OGP's Legislative Openness Working Group has outlined five topic areas to address in 2015, and has selected a diverse set of participants to assist in developing the activities of each workstream. Read more in its detailed workplan here

The buzz on Open Government

UK Civil Society Calls on Political Parties to Commit to Open Government

In just over four months time the UK public will elect a new parliament and government. Ahead of the election, the UK Open Government civil society network has sent this letter to all political parties calling on them to commit to open government and the Open Government Partnership. 
3rd International Open Data Conference

From May 28-29, 2015 hundreds of open data experts, senior government officials, industry leaders, and civil society champions from around the world will gather in Ottawa, Canada to take stock of the evolution of the global open data movement and work toward charting a course for its future. 
Evidence Base on the Social Impact of Open Data

The Sunlight Foundation is looking for examples on the social impact of open data and digital transparency projects from around the world. Click here to submit your case story on the open data project you're working on and how you think your initiative is making a change to our societies, beyond economic impact.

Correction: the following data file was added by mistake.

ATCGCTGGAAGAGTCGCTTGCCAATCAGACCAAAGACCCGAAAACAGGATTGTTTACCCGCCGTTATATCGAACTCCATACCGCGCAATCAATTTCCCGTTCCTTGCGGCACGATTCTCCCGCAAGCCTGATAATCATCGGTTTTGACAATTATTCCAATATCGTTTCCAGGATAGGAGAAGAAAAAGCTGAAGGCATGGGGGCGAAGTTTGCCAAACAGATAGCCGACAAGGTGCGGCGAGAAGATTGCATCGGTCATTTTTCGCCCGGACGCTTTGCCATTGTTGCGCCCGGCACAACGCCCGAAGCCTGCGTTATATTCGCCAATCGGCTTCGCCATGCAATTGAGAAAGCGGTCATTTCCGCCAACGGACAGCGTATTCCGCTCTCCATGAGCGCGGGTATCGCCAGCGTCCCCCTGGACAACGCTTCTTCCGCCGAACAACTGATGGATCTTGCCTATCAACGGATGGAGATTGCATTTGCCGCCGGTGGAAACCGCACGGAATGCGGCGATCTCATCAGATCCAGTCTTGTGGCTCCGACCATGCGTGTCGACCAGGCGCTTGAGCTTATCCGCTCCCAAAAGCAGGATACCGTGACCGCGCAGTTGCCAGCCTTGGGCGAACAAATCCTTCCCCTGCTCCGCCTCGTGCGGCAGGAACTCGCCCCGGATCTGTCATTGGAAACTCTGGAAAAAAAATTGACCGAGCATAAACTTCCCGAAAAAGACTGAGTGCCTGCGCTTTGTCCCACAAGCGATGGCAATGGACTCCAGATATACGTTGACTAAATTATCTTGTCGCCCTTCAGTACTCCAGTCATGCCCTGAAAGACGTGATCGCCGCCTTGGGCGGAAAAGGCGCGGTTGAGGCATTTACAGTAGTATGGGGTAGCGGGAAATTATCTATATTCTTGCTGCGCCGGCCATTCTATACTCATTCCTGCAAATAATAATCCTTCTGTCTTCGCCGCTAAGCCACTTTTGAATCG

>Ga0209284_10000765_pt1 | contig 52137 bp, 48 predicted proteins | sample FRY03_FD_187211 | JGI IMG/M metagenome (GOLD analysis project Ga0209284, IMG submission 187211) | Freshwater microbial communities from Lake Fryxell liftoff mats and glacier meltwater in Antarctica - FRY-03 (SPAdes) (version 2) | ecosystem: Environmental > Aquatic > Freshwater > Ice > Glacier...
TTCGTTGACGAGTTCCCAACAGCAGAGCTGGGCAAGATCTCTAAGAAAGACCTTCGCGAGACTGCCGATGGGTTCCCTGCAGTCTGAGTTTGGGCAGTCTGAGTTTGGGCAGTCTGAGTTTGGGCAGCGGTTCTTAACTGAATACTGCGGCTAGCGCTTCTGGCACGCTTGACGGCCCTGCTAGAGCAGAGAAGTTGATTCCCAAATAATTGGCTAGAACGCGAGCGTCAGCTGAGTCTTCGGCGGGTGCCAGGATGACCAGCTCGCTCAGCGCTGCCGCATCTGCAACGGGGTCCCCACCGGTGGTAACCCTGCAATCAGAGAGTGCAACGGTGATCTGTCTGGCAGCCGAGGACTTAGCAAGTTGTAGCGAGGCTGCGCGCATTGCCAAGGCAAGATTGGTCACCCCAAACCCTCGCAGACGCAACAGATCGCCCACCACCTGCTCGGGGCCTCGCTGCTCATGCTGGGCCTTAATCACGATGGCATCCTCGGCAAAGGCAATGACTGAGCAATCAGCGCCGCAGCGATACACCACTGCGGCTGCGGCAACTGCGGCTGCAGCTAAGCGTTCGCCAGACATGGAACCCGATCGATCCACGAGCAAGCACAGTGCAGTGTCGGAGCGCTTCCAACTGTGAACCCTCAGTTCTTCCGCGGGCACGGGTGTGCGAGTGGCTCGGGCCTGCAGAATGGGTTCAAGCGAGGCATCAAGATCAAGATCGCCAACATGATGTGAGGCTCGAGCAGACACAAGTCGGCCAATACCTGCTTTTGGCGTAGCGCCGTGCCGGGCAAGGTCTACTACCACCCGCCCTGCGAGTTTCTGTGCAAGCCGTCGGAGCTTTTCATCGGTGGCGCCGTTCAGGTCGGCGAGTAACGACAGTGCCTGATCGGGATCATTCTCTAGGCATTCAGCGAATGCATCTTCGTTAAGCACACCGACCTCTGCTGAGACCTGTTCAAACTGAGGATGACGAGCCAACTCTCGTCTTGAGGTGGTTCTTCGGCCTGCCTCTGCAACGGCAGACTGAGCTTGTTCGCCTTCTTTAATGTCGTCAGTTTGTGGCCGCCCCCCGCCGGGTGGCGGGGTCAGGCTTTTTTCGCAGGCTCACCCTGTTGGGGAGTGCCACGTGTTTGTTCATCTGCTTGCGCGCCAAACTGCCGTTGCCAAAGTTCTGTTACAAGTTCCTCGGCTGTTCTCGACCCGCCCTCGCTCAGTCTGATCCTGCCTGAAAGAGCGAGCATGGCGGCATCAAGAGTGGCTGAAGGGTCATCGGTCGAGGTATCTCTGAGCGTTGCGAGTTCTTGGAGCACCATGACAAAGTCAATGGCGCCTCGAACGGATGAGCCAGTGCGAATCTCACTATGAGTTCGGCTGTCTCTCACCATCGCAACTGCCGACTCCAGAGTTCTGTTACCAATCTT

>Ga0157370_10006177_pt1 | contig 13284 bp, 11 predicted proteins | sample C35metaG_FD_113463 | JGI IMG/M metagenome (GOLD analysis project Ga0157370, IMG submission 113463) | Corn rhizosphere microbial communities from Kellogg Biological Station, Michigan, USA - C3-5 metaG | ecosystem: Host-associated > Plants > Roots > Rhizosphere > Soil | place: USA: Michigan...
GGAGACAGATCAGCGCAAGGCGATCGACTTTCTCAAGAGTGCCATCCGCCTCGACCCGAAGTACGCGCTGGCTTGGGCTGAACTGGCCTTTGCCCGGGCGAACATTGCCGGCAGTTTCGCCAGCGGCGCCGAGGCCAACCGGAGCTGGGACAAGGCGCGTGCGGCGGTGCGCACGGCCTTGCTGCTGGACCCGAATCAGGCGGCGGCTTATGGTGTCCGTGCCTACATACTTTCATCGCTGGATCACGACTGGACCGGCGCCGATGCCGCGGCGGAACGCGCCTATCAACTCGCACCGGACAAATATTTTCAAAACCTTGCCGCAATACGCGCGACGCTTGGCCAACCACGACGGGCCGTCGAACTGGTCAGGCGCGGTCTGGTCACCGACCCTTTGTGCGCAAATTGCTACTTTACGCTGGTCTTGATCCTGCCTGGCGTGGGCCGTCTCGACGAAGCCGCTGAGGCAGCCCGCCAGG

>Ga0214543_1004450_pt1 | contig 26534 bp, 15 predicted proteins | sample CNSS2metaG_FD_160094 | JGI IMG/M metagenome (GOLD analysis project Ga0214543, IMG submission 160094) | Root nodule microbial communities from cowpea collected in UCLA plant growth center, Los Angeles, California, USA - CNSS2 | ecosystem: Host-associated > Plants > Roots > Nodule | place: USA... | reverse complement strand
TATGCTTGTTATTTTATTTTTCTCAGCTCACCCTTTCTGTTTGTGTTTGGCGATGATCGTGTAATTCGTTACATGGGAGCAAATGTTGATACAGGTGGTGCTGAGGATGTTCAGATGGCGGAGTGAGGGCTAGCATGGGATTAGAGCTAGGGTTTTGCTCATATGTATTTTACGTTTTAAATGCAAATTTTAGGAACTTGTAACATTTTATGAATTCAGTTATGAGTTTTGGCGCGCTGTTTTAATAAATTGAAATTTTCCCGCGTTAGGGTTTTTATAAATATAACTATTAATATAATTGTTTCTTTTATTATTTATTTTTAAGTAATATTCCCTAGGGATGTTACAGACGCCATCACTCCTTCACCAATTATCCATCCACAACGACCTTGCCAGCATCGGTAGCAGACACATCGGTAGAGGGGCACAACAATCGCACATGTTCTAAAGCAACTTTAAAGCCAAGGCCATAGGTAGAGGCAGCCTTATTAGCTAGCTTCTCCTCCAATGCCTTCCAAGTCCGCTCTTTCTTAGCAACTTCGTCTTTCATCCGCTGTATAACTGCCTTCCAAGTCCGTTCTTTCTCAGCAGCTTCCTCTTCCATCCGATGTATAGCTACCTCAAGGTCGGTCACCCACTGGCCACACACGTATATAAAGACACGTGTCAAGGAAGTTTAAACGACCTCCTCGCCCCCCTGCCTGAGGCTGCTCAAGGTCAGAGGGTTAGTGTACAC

The GovLab Digest is a curated selection of major developments, findings, and views related to how we improve people's lives by changing how we govern, delivered weekly.
Upcoming Webinars
February 11, 2015
Por Mi Barrio: Detras de Escenas de un Proyecto Colaborativo entre Sociedad Civil y el Gobierno de Montevideo

February 17, 2015
Developing Stronger OGP Action Plans

February 25, 2015
Procesos de designacion de maximas autoridades de organos de control en America Latina

Watch this space for registration links! In the meantime find past webinars here.